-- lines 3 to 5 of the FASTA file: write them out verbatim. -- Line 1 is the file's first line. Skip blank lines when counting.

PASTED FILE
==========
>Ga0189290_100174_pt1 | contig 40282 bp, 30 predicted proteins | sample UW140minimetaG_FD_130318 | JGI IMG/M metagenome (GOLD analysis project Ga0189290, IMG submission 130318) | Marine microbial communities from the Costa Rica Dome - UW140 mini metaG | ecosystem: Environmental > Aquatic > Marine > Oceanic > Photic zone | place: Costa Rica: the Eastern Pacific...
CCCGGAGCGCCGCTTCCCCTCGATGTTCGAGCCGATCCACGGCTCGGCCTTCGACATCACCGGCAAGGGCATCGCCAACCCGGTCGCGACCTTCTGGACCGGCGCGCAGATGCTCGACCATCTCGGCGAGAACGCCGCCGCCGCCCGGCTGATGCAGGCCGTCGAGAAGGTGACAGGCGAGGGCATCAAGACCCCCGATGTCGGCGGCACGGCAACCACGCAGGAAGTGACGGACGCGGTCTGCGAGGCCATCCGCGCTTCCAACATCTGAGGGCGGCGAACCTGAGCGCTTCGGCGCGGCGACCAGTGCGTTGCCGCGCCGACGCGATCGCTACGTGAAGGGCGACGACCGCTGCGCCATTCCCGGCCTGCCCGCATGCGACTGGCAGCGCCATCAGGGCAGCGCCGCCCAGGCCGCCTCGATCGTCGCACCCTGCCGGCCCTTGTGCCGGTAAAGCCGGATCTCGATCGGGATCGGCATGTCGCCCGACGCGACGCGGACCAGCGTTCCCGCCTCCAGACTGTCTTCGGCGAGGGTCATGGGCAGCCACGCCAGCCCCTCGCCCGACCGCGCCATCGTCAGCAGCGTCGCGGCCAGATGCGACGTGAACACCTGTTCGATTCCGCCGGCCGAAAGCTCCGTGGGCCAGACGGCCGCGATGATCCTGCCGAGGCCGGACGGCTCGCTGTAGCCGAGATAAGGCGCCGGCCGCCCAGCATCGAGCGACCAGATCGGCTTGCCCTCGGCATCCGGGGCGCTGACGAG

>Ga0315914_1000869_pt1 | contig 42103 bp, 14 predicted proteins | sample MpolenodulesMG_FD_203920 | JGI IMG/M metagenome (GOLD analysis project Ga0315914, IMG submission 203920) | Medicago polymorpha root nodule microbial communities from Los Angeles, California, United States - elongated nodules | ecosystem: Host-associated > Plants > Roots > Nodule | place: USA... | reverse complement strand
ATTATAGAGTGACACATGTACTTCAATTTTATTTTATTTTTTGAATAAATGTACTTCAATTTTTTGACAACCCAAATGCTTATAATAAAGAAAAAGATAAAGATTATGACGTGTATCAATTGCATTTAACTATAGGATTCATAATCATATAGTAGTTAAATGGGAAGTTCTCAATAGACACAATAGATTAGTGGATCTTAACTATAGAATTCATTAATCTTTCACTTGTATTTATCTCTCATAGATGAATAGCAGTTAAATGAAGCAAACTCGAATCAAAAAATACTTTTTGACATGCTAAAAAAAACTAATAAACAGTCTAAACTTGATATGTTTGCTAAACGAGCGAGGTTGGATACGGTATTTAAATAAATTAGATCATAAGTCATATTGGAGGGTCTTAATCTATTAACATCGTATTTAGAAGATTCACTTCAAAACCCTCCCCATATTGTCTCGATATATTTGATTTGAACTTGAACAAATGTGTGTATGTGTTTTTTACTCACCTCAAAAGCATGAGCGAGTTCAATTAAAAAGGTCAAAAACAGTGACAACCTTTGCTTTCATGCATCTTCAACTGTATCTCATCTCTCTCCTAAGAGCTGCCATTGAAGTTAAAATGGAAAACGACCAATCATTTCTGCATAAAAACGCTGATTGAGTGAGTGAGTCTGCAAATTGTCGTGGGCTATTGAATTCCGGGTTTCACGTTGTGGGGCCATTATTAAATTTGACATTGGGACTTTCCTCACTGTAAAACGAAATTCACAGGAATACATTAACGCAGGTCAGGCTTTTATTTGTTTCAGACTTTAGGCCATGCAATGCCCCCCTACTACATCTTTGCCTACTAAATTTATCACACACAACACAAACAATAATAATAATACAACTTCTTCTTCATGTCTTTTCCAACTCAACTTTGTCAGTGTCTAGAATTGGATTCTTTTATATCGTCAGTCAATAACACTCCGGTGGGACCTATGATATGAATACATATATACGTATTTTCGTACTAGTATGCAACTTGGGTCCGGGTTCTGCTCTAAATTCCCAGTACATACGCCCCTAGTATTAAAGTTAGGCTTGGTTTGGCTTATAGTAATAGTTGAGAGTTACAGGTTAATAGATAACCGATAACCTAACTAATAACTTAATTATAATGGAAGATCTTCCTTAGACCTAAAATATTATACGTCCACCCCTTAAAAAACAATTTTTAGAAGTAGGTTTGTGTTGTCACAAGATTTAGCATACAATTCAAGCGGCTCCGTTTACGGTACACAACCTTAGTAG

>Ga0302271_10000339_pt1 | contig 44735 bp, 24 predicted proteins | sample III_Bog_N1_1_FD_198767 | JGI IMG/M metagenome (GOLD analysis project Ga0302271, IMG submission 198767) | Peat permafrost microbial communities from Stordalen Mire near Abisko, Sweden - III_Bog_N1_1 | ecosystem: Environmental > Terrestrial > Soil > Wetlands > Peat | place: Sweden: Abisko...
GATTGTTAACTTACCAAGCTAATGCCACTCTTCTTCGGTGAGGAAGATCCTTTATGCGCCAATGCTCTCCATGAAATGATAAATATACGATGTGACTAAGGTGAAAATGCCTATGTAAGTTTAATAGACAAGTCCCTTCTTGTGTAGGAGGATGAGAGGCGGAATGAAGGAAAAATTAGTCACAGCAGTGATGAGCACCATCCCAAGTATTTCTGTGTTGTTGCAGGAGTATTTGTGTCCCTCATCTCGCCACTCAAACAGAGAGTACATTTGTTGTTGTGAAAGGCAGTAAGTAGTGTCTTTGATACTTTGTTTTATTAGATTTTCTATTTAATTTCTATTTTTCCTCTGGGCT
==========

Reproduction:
>Ga0315914_1000869_pt1 | contig 42103 bp, 14 predicted proteins | sample MpolenodulesMG_FD_203920 | JGI IMG/M metagenome (GOLD analysis project Ga0315914, IMG submission 203920) | Medicago polymorpha root nodule microbial communities from Los Angeles, California, United States - elongated nodules | ecosystem: Host-associated > Plants > Roots > Nodule | place: USA... | reverse complement strand
ATTATAGAGTGACACATGTACTTCAATTTTATTTTATTTTTTGAATAAATGTACTTCAATTTTTTGACAACCCAAATGCTTATAATAAAGAAAAAGATAAAGATTATGACGTGTATCAATTGCATTTAACTATAGGATTCATAATCATATAGTAGTTAAATGGGAAGTTCTCAATAGACACAATAGATTAGTGGATCTTAACTATAGAATTCATTAATCTTTCACTTGTATTTATCTCTCATAGATGAATAGCAGTTAAATGAAGCAAACTCGAATCAAAAAATACTTTTTGACATGCTAAAAAAAACTAATAAACAGTCTAAACTTGATATGTTTGCTAAACGAGCGAGGTTGGATACGGTATTTAAATAAATTAGATCATAAGTCATATTGGAGGGTCTTAATCTATTAACATCGTATTTAGAAGATTCACTTCAAAACCCTCCCCATATTGTCTCGATATATTTGATTTGAACTTGAACAAATGTGTGTATGTGTTTTTTACTCACCTCAAAAGCATGAGCGAGTTCAATTAAAAAGGTCAAAAACAGTGACAACCTTTGCTTTCATGCATCTTCAACTGTATCTCATCTCTCTCCTAAGAGCTGCCATTGAAGTTAAAATGGAAAACGACCAATCATTTCTGCATAAAAACGCTGATTGAGTGAGTGAGTCTGCAAATTGTCGTGGGCTATTGAATTCCGGGTTTCACGTTGTGGGGCCATTATTAAATTTGACATTGGGACTTTCCTCACTGTAAAACGAAATTCACAGGAATACATTAACGCAGGTCAGGCTTTTATTTGTTTCAGACTTTAGGCCATGCAATGCCCCCCTACTACATCTTTGCCTACTAAATTTATCACACACAACACAAACAATAATAATAATACAACTTCTTCTTCATGTCTTTTCCAACTCAACTTTGTCAGTGTCTAGAATTGGATTCTTTTATATCGTCAGTCAATAACACTCCGGTGGGACCTATGATATGAATACATATATACGTATTTTCGTACTAGTATGCAACTTGGGTCCGGGTTCTGCTCTAAATTCCCAGTACATACGCCCCTAGTATTAAAGTTAGGCTTGGTTTGGCTTATAGTAATAGTTGAGAGTTACAGGTTAATAGATAACCGATAACCTAACTAATAACTTAATTATAATGGAAGATCTTCCTTAGACCTAAAATATTATACGTCCACCCCTTAAAAAACAATTTTTAGAAGTAGGTTTGTGTTGTCACAAGATTTAGCATACAATTCAAGCGGCTCCGTTTACGGTACACAACCTTAGTAG

>Ga0302271_10000339_pt1 | contig 44735 bp, 24 predicted proteins | sample III_Bog_N1_1_FD_198767 | JGI IMG/M metagenome (GOLD analysis project Ga0302271, IMG submission 198767) | Peat permafrost microbial communities from Stordalen Mire near Abisko, Sweden - III_Bog_N1_1 | ecosystem: Environmental > Terrestrial > Soil > Wetlands > Peat | place: Sweden: Abisko...